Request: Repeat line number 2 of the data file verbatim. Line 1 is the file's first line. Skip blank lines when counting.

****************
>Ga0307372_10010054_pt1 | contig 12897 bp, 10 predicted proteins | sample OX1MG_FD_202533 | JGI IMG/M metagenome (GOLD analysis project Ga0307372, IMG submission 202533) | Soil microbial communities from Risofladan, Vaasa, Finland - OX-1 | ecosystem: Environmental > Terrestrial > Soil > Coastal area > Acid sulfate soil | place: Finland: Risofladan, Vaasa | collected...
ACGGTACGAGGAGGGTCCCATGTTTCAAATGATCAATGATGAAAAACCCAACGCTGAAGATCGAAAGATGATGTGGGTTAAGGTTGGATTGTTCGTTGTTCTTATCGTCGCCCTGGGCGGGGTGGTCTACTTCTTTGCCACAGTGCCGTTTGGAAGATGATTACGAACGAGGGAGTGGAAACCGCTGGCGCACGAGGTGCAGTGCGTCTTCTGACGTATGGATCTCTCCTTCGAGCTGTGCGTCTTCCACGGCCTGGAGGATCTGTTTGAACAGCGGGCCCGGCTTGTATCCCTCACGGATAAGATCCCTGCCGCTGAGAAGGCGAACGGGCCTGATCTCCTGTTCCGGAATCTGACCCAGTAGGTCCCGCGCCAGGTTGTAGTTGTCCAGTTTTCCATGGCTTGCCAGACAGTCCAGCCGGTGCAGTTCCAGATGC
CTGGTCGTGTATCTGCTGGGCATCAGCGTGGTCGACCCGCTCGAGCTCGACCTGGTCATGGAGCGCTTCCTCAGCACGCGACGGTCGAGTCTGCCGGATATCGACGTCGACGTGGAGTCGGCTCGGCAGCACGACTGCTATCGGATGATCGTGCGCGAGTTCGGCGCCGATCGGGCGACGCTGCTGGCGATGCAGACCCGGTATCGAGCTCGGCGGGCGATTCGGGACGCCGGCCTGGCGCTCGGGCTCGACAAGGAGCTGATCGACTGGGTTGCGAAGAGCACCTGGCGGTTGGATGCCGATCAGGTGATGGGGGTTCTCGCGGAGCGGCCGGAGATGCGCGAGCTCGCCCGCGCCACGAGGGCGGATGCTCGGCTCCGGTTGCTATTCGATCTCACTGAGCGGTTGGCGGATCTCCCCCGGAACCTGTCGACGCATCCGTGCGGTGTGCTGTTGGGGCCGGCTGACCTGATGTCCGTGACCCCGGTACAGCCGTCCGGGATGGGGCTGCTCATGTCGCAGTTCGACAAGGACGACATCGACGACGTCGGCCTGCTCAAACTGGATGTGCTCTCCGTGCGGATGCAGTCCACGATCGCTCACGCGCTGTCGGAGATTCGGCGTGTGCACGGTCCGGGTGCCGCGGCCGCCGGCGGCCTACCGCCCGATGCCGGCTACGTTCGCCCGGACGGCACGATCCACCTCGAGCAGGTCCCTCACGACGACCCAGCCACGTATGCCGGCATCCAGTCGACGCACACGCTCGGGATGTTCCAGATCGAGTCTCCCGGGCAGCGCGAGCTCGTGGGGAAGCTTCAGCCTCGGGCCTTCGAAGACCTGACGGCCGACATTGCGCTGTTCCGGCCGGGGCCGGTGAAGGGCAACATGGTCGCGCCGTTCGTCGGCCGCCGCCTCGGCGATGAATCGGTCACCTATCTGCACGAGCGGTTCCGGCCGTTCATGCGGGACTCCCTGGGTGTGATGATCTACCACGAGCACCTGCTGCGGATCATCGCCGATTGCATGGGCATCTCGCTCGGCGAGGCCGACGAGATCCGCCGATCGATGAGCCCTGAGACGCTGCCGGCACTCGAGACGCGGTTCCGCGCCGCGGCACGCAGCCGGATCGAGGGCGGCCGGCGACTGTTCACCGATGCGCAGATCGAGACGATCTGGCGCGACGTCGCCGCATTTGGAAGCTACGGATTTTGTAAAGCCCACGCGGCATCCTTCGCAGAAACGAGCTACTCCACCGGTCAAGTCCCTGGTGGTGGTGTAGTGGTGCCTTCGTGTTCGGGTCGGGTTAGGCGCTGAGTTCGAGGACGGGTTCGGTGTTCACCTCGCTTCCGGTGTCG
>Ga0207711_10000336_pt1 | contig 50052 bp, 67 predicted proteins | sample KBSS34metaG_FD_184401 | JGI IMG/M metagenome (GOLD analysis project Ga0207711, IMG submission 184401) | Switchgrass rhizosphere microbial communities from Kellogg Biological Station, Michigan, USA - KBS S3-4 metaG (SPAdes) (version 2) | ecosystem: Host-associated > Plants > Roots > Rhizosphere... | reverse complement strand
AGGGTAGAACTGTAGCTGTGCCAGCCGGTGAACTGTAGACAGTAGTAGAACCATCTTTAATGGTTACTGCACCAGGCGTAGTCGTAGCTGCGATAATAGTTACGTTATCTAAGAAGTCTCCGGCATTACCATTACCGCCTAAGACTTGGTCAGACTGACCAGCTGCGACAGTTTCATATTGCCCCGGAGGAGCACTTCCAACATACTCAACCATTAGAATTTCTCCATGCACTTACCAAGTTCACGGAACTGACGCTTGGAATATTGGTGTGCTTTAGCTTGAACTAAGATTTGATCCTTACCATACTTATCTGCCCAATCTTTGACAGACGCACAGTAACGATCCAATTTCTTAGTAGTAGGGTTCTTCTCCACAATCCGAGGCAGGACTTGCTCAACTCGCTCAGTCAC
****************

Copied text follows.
ACGGTACGAGGAGGGTCCCATGTTTCAAATGATCAATGATGAAAAACCCAACGCTGAAGATCGAAAGATGATGTGGGTTAAGGTTGGATTGTTCGTTGTTCTTATCGTCGCCCTGGGCGGGGTGGTCTACTTCTTTGCCACAGTGCCGTTTGGAAGATGATTACGAACGAGGGAGTGGAAACCGCTGGCGCACGAGGTGCAGTGCGTCTTCTGACGTATGGATCTCTCCTTCGAGCTGTGCGTCTTCCACGGCCTGGAGGATCTGTTTGAACAGCGGGCCCGGCTTGTATCCCTCACGGATAAGATCCCTGCCGCTGAGAAGGCGAACGGGCCTGATCTCCTGTTCCGGAATCTGACCCAGTAGGTCCCGCGCCAGGTTGTAGTTGTCCAGTTTTCCATGGCTTGCCAGACAGTCCAGCCGGTGCAGTTCCAGATGC